Citrix Systems is adding disaster recovery capabilities to its data center virtualization platform for Microsoft's Hyper-V technology.
Citrix's new Essentials 5.5 for Microsoft Hyper-V includes Citrix StorageLink Site Recovery, a set of tools that enable users to set up, test and manage disaster recovery capabilities through a single console, which company officials said will become increasingly important as more enterprises move mission-critical data center applications into virtualized environments.
The disaster recovery capability, announced Dec. 15, includes new features that enable customers to test various disaster recovery scenarios, and users can integrate the services into their existing systems management software, according to Citrix.
The StorageLink Site Recovery capability will be available in Express and full-featured Platinum editions of Citrix Essentials 5.5 for Microsoft Hyper-V, the company said.
The Express Edition, which will be available for download Dec. 23, will enable customers to recover an unlimited number of Hyper-V virtual machines on up to two host servers at no additional charge. For enterprises that need coverage for more than two physical machines, they can upgrade to the Platinum Edition, which is available immediately.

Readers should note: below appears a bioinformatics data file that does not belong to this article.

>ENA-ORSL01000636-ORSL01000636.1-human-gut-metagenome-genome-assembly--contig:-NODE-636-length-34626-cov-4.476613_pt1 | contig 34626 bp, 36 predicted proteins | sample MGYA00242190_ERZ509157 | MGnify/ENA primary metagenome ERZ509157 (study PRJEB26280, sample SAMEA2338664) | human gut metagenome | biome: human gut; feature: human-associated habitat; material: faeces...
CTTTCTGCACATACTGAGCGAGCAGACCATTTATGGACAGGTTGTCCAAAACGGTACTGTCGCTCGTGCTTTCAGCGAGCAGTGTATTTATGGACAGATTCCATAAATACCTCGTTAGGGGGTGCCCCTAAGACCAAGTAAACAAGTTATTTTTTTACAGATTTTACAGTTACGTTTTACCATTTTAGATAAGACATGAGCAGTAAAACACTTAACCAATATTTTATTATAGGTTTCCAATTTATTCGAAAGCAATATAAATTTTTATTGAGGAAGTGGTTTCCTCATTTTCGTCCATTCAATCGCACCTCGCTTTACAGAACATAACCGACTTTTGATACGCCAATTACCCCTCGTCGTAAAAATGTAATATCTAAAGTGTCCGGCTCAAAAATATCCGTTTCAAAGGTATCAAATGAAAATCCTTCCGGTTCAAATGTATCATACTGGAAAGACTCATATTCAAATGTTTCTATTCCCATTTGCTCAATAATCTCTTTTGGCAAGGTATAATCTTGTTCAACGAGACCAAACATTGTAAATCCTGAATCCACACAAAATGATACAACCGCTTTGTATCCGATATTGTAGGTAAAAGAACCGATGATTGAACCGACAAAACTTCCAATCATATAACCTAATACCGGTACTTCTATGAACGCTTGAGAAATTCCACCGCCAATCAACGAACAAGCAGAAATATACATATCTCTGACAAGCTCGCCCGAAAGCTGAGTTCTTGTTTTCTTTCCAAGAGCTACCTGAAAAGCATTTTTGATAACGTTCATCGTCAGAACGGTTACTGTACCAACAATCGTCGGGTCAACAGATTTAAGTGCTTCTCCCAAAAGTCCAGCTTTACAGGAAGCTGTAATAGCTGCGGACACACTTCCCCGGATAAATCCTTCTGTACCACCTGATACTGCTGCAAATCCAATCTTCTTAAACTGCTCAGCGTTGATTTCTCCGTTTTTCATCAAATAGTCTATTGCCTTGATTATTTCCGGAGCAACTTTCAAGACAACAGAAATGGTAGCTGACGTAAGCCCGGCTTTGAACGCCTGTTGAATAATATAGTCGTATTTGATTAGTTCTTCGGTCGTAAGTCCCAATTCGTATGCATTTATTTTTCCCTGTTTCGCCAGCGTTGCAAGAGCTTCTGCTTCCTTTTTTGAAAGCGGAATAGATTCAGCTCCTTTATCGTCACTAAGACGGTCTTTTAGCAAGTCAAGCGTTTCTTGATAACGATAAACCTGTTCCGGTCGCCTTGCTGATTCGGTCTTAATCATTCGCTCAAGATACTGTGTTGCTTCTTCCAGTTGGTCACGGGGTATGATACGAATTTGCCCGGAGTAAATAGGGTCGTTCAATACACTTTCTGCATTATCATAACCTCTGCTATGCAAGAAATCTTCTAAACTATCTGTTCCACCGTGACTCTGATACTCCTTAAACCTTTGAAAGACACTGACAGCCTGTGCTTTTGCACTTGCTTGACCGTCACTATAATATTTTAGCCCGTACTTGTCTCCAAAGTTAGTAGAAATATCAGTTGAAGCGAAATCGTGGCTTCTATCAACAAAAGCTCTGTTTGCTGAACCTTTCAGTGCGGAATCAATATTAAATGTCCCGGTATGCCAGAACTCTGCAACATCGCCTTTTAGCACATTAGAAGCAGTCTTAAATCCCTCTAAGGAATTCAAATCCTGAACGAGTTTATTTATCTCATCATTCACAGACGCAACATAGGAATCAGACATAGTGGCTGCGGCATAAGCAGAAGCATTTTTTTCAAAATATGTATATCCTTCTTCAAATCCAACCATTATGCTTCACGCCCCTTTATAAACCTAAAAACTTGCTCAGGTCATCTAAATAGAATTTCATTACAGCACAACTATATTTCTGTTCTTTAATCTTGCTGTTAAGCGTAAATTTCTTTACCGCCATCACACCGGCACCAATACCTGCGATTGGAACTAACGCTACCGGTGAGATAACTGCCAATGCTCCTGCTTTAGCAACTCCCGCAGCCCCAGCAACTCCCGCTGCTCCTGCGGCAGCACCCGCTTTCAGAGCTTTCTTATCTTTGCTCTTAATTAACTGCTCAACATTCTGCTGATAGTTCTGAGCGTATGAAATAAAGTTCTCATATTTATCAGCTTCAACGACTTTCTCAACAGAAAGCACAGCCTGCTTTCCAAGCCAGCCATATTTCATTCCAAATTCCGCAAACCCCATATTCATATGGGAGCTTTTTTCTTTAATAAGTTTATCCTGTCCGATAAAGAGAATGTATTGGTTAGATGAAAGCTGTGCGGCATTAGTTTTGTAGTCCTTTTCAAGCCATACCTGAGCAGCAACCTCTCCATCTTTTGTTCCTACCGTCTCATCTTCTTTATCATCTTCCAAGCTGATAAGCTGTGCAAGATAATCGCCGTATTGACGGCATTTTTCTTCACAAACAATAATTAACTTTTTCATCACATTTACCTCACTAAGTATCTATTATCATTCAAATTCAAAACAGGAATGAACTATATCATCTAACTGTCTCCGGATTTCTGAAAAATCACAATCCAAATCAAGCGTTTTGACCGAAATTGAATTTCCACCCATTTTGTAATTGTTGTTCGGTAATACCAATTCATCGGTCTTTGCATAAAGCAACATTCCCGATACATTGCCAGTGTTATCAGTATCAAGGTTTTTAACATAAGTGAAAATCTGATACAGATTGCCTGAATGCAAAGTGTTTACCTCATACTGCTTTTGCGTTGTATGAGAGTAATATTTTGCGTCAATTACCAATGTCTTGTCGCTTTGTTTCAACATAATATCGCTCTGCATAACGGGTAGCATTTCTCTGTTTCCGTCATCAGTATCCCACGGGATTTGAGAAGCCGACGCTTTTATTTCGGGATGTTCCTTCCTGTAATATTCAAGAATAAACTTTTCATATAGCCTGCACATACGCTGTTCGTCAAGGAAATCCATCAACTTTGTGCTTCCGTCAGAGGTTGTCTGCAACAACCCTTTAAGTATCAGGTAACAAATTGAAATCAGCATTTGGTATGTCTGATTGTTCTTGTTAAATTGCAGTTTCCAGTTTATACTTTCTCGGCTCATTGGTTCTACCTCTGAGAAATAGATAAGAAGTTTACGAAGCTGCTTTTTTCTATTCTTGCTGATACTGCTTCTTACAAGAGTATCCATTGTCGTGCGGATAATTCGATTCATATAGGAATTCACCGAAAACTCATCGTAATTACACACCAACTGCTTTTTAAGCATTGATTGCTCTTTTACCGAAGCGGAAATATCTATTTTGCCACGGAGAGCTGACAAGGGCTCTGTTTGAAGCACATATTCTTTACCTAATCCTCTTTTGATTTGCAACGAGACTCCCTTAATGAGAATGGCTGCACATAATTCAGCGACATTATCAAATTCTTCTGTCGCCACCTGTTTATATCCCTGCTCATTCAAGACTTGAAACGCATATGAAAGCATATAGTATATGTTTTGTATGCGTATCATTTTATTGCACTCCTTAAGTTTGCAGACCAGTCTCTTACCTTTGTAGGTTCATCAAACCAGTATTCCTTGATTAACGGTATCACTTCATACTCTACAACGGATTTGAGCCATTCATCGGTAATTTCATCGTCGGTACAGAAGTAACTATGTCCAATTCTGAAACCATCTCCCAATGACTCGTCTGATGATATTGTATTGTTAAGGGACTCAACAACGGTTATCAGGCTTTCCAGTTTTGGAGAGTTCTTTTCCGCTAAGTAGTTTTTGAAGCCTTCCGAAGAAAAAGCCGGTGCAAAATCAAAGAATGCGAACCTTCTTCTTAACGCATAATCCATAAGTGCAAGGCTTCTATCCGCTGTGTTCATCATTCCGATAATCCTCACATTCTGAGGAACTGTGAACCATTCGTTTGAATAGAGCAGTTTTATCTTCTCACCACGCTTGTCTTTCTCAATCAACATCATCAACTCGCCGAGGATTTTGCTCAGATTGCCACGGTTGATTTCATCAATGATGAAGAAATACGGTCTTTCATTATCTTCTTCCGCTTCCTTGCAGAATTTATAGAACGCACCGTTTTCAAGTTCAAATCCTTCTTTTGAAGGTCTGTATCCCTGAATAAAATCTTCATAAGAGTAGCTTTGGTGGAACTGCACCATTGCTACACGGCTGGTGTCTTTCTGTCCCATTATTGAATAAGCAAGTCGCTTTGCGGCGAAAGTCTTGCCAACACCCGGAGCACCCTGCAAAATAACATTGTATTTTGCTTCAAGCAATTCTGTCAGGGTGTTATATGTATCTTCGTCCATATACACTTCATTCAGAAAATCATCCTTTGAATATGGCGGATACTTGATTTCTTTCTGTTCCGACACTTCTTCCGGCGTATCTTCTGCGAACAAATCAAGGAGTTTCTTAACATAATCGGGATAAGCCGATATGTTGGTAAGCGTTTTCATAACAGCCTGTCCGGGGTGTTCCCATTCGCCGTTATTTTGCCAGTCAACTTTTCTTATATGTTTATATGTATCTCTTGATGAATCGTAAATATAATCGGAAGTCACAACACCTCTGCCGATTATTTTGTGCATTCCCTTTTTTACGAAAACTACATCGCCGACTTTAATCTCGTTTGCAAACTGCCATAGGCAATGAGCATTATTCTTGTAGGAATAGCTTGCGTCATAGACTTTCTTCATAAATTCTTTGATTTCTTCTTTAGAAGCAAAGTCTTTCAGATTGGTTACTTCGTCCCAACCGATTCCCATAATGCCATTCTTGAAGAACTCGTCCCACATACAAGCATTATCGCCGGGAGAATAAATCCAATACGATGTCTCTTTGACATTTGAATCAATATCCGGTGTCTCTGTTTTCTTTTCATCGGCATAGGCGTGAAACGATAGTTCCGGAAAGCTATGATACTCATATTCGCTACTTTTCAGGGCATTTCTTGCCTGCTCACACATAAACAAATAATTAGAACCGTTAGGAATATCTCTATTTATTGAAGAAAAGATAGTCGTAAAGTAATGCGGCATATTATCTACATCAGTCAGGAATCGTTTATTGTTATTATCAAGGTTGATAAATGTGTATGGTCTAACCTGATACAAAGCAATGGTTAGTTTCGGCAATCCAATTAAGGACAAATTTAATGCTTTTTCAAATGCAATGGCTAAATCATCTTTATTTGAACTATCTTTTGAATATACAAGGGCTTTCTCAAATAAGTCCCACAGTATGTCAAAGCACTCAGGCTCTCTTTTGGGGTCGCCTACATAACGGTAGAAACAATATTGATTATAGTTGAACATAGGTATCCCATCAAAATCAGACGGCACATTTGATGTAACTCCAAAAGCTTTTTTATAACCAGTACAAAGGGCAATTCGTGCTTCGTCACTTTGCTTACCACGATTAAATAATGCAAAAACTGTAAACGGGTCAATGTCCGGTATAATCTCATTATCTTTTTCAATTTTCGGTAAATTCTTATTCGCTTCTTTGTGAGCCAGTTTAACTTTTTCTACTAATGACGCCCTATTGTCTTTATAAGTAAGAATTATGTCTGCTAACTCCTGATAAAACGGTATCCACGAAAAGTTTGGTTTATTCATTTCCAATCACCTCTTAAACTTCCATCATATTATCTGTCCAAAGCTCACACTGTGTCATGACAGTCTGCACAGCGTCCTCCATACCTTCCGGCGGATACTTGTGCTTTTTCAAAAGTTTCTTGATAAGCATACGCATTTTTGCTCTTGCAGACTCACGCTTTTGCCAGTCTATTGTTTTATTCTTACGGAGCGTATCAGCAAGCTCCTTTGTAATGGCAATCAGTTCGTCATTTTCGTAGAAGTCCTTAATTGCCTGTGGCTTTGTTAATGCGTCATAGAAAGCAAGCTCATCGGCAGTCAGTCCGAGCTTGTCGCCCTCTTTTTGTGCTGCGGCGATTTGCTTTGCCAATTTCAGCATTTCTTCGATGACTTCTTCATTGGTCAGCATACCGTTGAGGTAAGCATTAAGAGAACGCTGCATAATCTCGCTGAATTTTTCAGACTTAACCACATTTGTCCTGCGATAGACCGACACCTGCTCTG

The new disaster recovery capability is another example of the partnership between Citrix and Microsoft in the server and desktop virtualization spaces, according to Lou Shipley, vice president and general manager of virtualization management for the data center and cloud division at Citrix.
"We will continue this partnership to extend our StorageLink Site Recovery solution to include additional business continuity services," Shipley said in a statement.
VMware is the leader in data center virtualization, but according to a survey by market research firm TheInfoPro, businesses are willing to look at alternatives, in particular Citrix and Microsoft offerings.
According to TheInfoPro, about 75 percent of businesses surveyed said they are currently using VMware. However, about two-thirds said they have tested other hypervisors, and of those, 27 percent said they plan to use an alternative product, while another 20 percent said they may use one.
Only 2 percent of VMware customers said they plan to switch to another virtualization platform, while 9 percent were considering it.
According to Bob Gill, managing director of server research for TheInfoPro, what the numbers show is that while VMware users are happy with their products, they are more than willing to look at alternatives and to create a heterogeneous virtualization environment, with more than one provider.